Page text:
Pebble Mine, a proposed open-pit gold and copper mine, is threatening the future of brown bears as well as the fishing and tourist industries in Bristol Bay, Alaska.
The 2014 US Environmental Protection Agency had previously blocked an attempt to mine in the region, citing significant harm to fish populations and waterways.
However, the agency has reversed it’s position under president Donald Trump and an army corp of engineers are expected to make a decision this summer as to whether to grant a mining permit.
Those opposing the mine have numerous concerns.
Unrivaled natural beauty under threat in Alaska
It has been proposed that Pebble Mine will occupy the Alaska Peninsula, which separates the Pacific Ocean from Bristol Bay. It’s a magnificent piece of land with towering mountain ranges, rumbling waterfalls, pristine rivers and picturesque beaches.
However, should the mine go ahead, an 87-mile transportation and infrastructure corridor is expected to cut right through the heart of an area which reportedly holds the densest population of brown bears on the planet.
Another issue are the salmon, whose streams run into the ocean right next to where the mine might be built. Their future health could be under threat due to the potential ground water pollution from the mine.
The disruption of the areas’s watershed could be catastrophic, according to a Sciencemag.com report.
Bears and humans rely on the salmon
The salmon are a critical food source for the bears and also support a fishing industry which supports around 14,000 jobs and is the largest sockeye salmon fishery in the world.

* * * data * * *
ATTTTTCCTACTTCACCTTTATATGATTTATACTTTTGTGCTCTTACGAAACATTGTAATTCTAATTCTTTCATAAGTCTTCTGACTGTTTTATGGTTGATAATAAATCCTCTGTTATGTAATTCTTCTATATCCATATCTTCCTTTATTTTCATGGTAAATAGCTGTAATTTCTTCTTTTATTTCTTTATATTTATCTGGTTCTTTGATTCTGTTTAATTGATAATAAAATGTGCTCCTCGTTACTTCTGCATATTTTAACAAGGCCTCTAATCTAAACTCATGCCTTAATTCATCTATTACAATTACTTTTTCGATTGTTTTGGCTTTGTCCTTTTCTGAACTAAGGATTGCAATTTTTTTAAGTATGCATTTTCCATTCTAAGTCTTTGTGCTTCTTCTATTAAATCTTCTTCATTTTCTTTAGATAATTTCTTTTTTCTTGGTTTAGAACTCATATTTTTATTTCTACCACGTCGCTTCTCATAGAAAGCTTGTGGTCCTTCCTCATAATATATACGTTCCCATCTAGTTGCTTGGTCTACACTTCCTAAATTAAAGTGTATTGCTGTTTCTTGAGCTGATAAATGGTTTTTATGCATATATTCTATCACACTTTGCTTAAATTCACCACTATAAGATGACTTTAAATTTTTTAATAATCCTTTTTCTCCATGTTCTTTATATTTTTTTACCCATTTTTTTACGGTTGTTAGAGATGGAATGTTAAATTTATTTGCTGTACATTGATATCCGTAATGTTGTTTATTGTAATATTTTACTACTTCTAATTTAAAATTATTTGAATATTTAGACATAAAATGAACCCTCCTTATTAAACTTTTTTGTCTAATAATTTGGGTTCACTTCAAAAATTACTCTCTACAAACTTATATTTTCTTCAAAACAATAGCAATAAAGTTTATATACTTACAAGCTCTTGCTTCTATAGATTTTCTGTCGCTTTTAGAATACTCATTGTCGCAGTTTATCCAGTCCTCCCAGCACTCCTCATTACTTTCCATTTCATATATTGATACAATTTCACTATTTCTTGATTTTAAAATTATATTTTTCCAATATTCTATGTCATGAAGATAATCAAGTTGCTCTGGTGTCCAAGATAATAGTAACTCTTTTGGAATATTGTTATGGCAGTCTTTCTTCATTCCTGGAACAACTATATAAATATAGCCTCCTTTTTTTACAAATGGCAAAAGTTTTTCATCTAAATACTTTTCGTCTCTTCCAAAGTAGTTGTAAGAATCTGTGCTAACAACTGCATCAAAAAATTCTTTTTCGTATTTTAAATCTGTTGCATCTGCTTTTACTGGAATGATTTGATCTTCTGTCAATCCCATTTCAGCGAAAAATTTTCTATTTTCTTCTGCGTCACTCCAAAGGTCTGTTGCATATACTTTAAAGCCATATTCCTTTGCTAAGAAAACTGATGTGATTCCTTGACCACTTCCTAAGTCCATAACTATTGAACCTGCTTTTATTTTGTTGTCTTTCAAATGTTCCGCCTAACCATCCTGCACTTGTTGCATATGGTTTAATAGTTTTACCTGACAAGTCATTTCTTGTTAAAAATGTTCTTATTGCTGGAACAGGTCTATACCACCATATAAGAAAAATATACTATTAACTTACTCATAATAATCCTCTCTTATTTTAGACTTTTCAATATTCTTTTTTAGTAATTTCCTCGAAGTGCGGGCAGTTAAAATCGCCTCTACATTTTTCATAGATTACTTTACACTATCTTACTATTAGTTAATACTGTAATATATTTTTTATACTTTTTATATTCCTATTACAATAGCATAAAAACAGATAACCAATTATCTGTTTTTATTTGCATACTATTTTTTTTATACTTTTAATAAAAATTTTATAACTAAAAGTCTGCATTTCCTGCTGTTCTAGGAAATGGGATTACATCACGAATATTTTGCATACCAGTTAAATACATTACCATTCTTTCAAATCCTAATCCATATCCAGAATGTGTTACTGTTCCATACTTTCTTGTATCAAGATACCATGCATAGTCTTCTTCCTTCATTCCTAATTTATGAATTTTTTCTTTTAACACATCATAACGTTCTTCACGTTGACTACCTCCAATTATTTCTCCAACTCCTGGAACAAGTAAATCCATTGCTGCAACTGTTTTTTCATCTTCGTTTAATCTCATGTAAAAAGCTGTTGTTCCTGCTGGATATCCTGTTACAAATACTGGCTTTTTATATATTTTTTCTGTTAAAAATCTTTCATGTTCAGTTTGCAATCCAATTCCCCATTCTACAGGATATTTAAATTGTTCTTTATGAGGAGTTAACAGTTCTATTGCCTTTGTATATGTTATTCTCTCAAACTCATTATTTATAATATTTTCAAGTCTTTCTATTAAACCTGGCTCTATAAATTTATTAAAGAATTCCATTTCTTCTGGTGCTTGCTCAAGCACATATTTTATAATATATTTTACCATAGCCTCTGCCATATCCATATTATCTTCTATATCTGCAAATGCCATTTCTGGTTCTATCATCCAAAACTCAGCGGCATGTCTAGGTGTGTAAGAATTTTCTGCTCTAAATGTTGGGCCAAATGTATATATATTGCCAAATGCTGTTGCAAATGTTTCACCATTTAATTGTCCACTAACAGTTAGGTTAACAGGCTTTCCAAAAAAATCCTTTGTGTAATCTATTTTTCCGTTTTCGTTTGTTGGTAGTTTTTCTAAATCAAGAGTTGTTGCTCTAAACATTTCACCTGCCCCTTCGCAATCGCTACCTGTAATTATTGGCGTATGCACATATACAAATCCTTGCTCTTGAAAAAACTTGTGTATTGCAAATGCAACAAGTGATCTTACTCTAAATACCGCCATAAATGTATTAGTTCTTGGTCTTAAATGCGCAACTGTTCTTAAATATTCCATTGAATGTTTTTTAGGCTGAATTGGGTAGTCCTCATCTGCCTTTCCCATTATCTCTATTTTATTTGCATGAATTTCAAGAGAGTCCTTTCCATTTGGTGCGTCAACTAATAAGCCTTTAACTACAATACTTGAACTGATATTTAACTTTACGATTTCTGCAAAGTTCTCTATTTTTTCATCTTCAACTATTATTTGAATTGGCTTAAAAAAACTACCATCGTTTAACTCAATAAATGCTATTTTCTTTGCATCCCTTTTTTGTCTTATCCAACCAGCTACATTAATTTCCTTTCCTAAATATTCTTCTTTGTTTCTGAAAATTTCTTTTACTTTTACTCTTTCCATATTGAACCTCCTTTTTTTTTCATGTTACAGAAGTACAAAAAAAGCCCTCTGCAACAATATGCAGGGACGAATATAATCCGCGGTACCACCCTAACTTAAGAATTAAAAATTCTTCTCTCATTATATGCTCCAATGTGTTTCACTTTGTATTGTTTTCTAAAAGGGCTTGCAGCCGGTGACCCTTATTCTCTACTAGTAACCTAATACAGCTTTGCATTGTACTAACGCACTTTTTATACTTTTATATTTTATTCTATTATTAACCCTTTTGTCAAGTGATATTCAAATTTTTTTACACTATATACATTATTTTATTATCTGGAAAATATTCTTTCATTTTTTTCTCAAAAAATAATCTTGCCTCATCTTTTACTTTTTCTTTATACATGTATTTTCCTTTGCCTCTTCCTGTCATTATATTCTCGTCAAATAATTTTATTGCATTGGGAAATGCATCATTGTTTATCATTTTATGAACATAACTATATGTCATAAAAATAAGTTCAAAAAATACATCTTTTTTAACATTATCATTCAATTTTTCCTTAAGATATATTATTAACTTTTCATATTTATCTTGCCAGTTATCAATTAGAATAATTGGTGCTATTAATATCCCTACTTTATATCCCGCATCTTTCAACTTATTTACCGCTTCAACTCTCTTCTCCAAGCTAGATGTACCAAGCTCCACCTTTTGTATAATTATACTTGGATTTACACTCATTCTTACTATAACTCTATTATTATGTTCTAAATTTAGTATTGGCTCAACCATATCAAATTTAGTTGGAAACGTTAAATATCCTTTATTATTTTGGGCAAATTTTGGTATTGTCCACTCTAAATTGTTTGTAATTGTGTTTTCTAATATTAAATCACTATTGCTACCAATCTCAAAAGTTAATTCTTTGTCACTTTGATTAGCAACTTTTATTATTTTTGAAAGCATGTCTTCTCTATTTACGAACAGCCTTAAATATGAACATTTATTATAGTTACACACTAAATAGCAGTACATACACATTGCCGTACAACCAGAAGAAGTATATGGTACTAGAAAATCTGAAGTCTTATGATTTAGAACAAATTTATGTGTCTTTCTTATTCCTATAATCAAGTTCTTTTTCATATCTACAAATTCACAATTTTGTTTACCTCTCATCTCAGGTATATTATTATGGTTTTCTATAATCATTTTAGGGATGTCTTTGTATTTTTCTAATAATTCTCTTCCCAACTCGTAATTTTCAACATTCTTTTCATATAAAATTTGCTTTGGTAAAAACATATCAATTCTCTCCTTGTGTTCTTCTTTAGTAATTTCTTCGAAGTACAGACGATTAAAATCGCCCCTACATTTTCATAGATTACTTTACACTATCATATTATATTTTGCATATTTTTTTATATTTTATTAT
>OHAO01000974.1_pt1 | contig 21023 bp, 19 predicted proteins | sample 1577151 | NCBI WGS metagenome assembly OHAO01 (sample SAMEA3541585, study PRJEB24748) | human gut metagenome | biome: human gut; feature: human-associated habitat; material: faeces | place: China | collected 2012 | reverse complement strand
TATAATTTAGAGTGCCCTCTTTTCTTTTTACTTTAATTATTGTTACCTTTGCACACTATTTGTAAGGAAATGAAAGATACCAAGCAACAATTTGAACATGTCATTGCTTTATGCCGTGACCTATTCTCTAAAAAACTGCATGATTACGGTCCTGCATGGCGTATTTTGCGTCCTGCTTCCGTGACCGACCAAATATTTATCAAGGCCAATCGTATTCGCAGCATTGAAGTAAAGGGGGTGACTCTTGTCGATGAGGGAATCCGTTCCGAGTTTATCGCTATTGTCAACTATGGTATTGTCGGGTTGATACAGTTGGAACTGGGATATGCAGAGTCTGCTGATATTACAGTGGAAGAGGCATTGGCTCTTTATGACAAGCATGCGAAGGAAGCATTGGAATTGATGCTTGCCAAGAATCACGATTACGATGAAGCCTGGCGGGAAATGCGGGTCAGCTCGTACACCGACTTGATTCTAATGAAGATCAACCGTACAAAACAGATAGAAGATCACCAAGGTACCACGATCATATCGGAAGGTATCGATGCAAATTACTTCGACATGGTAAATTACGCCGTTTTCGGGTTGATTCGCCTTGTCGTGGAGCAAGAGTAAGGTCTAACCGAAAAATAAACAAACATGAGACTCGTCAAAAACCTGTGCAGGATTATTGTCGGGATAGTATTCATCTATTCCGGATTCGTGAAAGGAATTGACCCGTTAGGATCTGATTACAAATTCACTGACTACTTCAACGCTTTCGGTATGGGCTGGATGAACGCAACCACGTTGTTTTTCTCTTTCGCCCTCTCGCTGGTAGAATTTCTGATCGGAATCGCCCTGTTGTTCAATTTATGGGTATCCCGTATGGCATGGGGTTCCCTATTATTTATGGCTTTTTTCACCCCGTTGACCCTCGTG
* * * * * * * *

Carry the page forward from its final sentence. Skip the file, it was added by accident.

In fact, Bristol Bay supports the largest salmon run in the world. And all five Eastern Pacific species use the bay’s freshwater tributaries for spawning.
And then there are the conservation tourists, who flock to the area in their tens of thousands to enjoy the region’s rugged beauty and mostly to marvel at the brown bears. The stunning scenery and the bears’ comfort with tourists watching them, have made the area especially popular.
“These bears have come to agree that humans are pretty much okay,” said Larry Aumiller, who managed the camp at McNeil River State Game Sanctuary and Refuge for 30 years.
Approximately 8,000 to 10,000 brown bears are situated in the Alaska Peninsula, 20% of all north America’s bears.
But if a mine was to be built, denying them access to their traditional feeding grounds at the headwaters of Bristol Bay, their future could be in grave danger.
Opponents of the mine are going to have a huge fight on their hands however, because according to Northern Dynasty Minerals, the deposit is ‘one of the greatest stores of mineral wealth ever discovered, and the world’s largest undeveloped copper and gold resource.’
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